The Newnan Times-Herald

Local

Council approves 40-lot development, denies 95-unit village


  • By Clay Neely
  • |
  • Apr. 25, 2019 - 8:30 AM

Council approves 40-lot development, denies 95-unit village

City of Newnan

One of two rezoning requests were approved by the Newnan City Council on Tuesday night.

One of two rezoning requests were approved by the Newnan City Council on Tuesday night.

The council unanimously granted an RS-15 (suburban residential single family) zoning for a proposed 40-lot subdivision on a 30-acre parcel located at 950 North Hwy. 29.

The proposed subdivision would have minimum lot sizes of 15,000 square feet and homes with a minimum of 2,000 square feet with a price point beginning at $350,000, according to Dennis Drewyer who was acting on behalf of property owners, Cathryn and William Sullivan.

Formerly known as the “Pike” home, the land currently is zoned rural conservation.

The city said the project is consistent with the Comprehensive Plan’s need to address the lack of available land within the city limits and provides a larger lot option with the RS-15 zoning that rarely is sought for annexations and rezonings.

While denser than the current zoning allowed in the county, the existing vegetation and ponds would be preserved to help maintain the scenic and rural feel of the Highway 29 North corridor, according to Newnan City Planner, Dean Smith.

Drewyer said the homes will be constructed using a combination of masonry and hardie board with architectural shingles.

Both of the subdivision’s entrances will be located on Old Atlanta Highway, so there will be no access off Highway 29 except for emergency purposes.combinepdf.jpg?mtime=20190422140929#asset:38246


Nearby resident, Mac Tracey, spoke in opposition of the development, stating that a similar RS15 rezoning nearby was recently rejected by the county and city.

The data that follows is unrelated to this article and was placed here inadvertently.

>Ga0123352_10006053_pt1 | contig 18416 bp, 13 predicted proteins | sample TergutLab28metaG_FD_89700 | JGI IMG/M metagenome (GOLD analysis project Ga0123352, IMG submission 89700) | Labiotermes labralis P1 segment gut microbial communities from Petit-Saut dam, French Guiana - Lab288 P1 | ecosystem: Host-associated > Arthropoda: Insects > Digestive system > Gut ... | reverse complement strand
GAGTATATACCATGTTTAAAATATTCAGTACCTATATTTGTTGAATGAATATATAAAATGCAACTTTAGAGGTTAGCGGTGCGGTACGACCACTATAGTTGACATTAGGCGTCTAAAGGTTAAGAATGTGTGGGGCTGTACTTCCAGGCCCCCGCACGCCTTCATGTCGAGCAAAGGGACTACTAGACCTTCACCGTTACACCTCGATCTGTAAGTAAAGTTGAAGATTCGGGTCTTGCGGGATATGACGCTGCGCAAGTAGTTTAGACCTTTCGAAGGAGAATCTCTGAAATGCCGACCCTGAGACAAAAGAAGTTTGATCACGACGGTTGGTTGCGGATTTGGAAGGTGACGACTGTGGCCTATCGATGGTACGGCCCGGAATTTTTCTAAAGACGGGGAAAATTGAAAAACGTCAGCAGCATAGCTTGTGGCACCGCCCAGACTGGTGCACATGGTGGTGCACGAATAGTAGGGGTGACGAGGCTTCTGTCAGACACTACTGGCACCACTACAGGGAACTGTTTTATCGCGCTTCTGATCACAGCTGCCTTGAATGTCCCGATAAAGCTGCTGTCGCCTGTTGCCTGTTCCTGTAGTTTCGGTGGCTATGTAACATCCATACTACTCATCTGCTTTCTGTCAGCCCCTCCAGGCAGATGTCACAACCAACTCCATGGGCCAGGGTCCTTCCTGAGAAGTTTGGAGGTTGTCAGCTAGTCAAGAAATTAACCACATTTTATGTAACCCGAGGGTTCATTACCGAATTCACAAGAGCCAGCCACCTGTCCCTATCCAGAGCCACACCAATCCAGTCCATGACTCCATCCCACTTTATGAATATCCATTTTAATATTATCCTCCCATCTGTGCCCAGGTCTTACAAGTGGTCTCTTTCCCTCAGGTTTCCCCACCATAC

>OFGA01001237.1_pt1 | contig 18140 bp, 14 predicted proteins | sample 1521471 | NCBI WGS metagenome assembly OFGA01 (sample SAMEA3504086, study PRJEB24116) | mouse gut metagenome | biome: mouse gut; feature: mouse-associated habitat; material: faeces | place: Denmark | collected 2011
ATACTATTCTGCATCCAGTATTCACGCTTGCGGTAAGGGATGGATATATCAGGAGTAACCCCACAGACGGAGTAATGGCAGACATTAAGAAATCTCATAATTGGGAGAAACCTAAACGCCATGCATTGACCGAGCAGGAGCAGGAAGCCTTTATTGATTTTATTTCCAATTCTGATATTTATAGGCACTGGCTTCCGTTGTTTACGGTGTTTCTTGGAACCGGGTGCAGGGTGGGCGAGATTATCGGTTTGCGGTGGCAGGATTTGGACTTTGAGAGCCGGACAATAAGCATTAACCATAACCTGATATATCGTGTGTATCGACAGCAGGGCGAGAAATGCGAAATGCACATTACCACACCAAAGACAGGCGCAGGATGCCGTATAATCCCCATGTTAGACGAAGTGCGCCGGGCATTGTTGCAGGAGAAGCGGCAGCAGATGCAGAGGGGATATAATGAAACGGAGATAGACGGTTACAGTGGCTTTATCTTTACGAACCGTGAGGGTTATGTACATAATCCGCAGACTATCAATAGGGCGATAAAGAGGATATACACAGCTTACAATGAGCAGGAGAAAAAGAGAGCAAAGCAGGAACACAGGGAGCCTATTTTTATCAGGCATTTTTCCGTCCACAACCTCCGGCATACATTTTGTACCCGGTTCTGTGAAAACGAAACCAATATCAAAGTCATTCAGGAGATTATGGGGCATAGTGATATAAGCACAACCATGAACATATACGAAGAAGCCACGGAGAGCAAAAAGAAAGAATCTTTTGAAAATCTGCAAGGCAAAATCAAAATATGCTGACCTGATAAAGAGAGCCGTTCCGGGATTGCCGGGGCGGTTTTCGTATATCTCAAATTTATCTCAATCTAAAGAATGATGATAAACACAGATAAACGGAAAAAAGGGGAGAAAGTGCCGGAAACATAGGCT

Tracey said there should be no more than 19 homes on 31 acres, which would be consistent with the Lake Ridge, Lake Hills and Newnan Pines neighborhoods.

“If you approve this project, please hold off on other requests for similar homes on Hwy. 29 until we see how this plays out,” Tracey said. “See how this takes shape, sells and affects the community before auditing to the congestion on the corridor."

The council approved the Hwy. 29 rezoning unanimously, but had reservations about the other rezoning request.

Drewyer also appeared on behalf of Ascension QOF Partners, LLP, who sought the rezoning of more than 24 acres located on McIntosh Parkway from Urban Residential Single-Family Dwelling District (RU-7) to Mixed-Use Development District (MXD) for creating a 95-unit village, which would include a mixture of residential and office space.

Included with the 95 units would be a clubhouse, pool, fitness center and a proposed greenspace covering 22 percent of the property. The residential rental condos and roads would be owned and maintained by a single entity.

The housing units would range between 1,800- and 2,000-square-feet with monthly rent more than $1,500.

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Included with the 95 units would be a clubhouse, pool, fitness center and a proposed greenspace covering 22 percent of the property. The residential rental condos and roads would be owned and maintained by a single entity. 

Following a previous discussion about the lack of affordable housing in the city, Mayor Pro Tem Cynthia Jenkins asked Drewyer about the decision to make the properties rental.

“We’re looking to increase home ownership,” Jenkins said. “Why not offer the ability to purchase?”

Drewyer said the decision was “driven by the market, and by request” and that the homes would be available for sale within 10 to 15 years.

“The density you have is still over the top,” said Mayor Keith Brady, referencing the reduction of units from the initial plan from 125 units to 95, and also took issue with long-term promises of developers.

“During our last economic downturn, we saw plans from developers in our city and across nation thwarted… we still have roads that developers left unpaved and unfinished,” Brady said.

“The mixed use component concerns me,” Brady said, referencing the proposed office space in the front.  “When you’re coming out of Ashley Park, going down the parkway into downtown – that’s all residential.”

Drewyer said the developer believed the mixed use would be something good for city.

“Not commercial, but office use,” Drewyer said. “We thought it would be a good mix to the table.”

The project was unanimously denied by the city council.